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Veterinary Clinical Trials Explained

Posted January 23, 2015 in Dog Diseases & Conditions A-Z

Cat being examined

How I love my readers! I learn so much from them, and they are a constant source of fresh ideas for me. I recently published a blog post about Degenerative Myelopathy, a debilitating spinal cord disease in dogs. One of my readers named Linda has lots of experience with Degenerative Myelopathy. That’s because she’s been involved in Corgi rescue for more than 35 years, a breed particularly predisposed to this disease.

Linda turned me on to a clinical trial just getting started at the University of Missouri, College of Veterinary Medicine. This trial is soliciting dogs with Degenerative Myelopathy for purposes of testing a new drug that may be an effective treatment for this terminal disease. The same drug is also being tested to treat the parallel disease in humans called Amyotrophic Lateral Sclerosis (ALS) or Lou Gehrig’s Disease. One of Linda’s dogs will be the first to receive this new medication. How cool is that!

What is a veterinary clinical trial?
Veterinary clinical trials are studies that investigate methods to improve the detection or treatment of animal illnesses. Many clinical trials enroll privately owned animals.

In some clinical trials a portion of the participants receive a placebo rather than the actual medication being tested. Such studies are “blinded,” meaning that no one directly involved in interpreting outcomes knows which animals are receiving the placebo and which ones are receiving the real McCoy.

Advantages of enrolling your pet in a clinical trial
Here are some reasons why enrolling a beloved pet in a clinical trial might make good sense:

  • The clinical trials offer hope in an otherwise hopeless situation. The clinical trial I mentioned above that is investigating a new treatment for DM is an example of this.
  • Expenses involved in monitoring the progress of an animal enrolled in a clinical trial are usually factored into the cost of the study. This means that services such as physical exams, blood testing and imaging studies are provided at no or very low charge. Even so, enrolled animals and their human companions are treated with the same compassion and expertise that are provided to paying customers. This situation may be appealing for people who have the desire to care for their pets in the best possible way, but also limited finances.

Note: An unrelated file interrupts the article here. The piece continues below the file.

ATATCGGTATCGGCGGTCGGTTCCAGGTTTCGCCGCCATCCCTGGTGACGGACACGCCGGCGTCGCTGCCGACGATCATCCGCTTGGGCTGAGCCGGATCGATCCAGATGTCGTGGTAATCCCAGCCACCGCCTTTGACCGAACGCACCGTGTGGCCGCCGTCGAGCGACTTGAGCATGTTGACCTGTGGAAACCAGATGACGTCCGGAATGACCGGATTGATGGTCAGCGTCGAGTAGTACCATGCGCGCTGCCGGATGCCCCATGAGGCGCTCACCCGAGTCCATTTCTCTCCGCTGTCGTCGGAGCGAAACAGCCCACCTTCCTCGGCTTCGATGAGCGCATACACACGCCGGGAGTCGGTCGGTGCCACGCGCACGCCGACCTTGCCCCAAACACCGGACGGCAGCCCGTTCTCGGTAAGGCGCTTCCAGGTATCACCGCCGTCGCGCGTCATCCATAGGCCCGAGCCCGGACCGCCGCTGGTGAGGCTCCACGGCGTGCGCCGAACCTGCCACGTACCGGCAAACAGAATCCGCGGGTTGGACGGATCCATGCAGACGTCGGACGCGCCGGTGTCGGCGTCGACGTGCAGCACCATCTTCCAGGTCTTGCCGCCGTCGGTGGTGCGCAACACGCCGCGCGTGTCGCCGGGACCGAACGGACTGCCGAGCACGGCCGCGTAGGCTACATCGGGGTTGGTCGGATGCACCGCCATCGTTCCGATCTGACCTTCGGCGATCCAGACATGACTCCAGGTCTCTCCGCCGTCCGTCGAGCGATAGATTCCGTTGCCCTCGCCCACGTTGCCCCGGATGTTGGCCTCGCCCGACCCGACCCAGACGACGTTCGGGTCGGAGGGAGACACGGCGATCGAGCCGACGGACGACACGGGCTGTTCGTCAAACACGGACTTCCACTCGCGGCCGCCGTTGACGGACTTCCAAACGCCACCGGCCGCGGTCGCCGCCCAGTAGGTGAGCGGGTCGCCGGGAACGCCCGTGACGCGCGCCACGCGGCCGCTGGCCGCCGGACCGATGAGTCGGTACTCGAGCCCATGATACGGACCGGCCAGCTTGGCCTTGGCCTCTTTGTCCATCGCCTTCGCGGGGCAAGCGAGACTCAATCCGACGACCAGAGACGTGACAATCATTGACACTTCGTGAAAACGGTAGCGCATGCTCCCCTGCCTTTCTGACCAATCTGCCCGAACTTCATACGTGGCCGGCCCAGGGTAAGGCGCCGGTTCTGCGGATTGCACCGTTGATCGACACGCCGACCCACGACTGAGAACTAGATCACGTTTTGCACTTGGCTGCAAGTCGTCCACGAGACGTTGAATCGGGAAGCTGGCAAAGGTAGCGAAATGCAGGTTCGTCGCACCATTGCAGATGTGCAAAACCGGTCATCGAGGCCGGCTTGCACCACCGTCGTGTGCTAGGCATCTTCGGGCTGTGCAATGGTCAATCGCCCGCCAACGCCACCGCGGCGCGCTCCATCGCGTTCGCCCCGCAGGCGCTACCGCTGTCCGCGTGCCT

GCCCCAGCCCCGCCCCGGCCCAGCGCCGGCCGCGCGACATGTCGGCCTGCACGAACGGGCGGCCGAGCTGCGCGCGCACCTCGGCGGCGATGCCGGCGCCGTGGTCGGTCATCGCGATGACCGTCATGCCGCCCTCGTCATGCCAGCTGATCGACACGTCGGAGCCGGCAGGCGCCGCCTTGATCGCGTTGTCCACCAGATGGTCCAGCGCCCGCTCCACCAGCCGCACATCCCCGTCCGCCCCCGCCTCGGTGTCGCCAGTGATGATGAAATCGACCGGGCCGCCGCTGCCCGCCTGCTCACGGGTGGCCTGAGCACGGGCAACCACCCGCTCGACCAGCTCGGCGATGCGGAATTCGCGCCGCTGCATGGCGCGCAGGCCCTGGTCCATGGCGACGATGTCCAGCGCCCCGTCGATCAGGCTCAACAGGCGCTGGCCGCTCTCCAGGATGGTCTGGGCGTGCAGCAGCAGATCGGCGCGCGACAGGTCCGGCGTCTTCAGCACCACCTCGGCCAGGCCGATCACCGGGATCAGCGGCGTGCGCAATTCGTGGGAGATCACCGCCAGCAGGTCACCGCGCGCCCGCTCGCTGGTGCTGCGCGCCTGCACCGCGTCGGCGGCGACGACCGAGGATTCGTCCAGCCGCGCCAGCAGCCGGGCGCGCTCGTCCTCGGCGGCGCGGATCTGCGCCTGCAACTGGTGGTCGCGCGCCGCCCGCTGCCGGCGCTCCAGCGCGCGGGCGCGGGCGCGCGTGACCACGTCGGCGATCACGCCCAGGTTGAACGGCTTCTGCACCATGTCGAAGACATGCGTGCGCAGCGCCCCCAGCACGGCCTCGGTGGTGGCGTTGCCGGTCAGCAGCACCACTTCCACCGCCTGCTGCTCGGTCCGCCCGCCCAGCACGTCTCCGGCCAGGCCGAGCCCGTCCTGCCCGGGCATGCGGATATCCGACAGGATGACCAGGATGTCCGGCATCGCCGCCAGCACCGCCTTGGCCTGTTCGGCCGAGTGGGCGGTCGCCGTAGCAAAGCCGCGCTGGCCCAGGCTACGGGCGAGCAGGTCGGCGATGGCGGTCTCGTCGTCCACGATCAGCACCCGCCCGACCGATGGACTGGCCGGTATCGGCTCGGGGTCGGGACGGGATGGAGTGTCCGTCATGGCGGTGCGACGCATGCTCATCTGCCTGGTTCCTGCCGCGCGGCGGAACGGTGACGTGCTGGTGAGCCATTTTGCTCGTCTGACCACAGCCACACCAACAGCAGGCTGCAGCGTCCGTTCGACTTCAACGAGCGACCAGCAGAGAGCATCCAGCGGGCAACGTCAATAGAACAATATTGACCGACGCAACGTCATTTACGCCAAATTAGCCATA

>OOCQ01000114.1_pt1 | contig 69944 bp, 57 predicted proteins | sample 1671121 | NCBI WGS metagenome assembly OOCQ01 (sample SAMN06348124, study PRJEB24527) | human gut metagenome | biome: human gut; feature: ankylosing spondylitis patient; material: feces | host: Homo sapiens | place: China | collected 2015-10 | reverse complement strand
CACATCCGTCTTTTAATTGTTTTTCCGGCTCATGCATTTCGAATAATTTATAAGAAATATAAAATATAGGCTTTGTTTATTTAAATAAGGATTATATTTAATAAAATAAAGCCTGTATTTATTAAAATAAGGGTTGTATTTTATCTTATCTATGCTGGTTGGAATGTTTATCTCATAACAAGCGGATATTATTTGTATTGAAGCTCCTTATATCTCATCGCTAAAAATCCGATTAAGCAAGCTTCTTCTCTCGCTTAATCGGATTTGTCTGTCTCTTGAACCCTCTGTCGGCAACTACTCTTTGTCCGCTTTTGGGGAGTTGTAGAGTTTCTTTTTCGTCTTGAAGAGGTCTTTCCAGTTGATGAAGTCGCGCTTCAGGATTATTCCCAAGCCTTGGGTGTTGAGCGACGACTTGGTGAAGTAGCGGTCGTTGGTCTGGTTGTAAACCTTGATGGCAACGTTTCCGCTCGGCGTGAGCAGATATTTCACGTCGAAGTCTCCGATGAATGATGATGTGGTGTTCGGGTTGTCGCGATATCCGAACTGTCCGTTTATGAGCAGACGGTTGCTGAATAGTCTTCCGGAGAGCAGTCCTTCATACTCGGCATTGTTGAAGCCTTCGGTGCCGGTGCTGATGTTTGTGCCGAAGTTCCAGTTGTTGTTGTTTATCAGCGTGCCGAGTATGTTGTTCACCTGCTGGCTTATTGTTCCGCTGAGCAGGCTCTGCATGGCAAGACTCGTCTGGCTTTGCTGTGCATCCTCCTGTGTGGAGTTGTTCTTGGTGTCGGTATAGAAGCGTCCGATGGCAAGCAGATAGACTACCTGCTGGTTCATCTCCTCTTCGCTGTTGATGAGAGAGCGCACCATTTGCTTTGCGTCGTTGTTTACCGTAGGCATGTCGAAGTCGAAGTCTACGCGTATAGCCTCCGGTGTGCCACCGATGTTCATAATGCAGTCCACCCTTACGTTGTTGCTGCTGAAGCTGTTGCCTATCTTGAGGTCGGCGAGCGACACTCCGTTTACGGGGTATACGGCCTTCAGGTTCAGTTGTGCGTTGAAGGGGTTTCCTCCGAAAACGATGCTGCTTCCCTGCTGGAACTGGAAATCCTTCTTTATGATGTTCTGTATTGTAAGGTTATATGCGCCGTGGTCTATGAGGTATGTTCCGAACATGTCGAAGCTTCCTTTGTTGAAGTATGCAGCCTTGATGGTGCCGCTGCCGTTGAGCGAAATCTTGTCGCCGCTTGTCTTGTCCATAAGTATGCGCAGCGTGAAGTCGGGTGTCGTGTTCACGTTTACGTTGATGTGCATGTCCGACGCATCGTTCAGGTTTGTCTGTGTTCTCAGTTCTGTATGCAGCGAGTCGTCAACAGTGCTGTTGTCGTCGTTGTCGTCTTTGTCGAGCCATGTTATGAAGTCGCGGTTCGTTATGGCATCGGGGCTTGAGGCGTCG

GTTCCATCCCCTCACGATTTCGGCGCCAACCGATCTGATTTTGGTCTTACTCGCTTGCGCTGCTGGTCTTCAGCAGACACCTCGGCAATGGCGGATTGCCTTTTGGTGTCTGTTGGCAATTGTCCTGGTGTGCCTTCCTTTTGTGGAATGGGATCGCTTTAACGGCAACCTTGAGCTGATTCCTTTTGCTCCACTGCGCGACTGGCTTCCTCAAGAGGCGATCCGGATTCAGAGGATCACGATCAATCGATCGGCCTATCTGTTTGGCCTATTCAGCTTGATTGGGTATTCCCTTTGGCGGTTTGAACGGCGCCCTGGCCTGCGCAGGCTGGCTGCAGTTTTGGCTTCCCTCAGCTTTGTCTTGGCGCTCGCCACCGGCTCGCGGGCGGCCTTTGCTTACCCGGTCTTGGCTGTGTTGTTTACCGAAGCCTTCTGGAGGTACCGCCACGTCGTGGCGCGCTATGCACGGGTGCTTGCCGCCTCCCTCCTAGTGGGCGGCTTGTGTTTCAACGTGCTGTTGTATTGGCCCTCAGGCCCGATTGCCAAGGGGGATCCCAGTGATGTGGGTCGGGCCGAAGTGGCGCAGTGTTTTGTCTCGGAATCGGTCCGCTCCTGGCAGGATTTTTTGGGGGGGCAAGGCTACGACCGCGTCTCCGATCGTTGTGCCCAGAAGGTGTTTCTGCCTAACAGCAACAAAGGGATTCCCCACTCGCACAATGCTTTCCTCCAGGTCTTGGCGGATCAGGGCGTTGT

• Clinical trials offer a means to acquire new knowledge that then has the potential to help many animals. This might be appealing to someone who has the desire to help more than their own pet.

The downside of clinical trials
Enrolling your four-legged family member in a clinical trial can feel like a risky proposition. After all, your pet will be subjected to something that has not been previously tested on oodles of other animals. Unanticipated complications can arise, which is one of the reasons animals involved in clinical trials are monitored so meticulously.

This being said, rest assured that clinical trials are a far cry from “experimenting on animals.” Most clinical trials involve a technique or medication with some sort of safety track record. Additionally, all clinical trials have an “out clause,” meaning the animal can be withdrawn from the study should anything go awry, whether stemming from the clinical trial itself or something completely unrelated.

Another downside to most clinical trials is the inconvenience factor. Multiple trips to and from the veterinary hospital are typically required, and rarely are they located close to home.

Things tend to move relatively slowly at university teaching hospitals (where most clinical trials are conducted), so something as simple as a blood test may be a half-day endeavor from start to finish. The flip side of the coin is that some clinical trials take place within privately-owned, specialty hospitals where things tend to proceed at a faster clip. Some clinical trials allow the convenience of having the family veterinarian participate in monitoring the patient.

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Nancy has more than 30 years of experience in the veterinary industry and is a board-certified veterinary specialist in internal medicine as well as a valued member of IDEXX’s Pet Health Network team since 2014.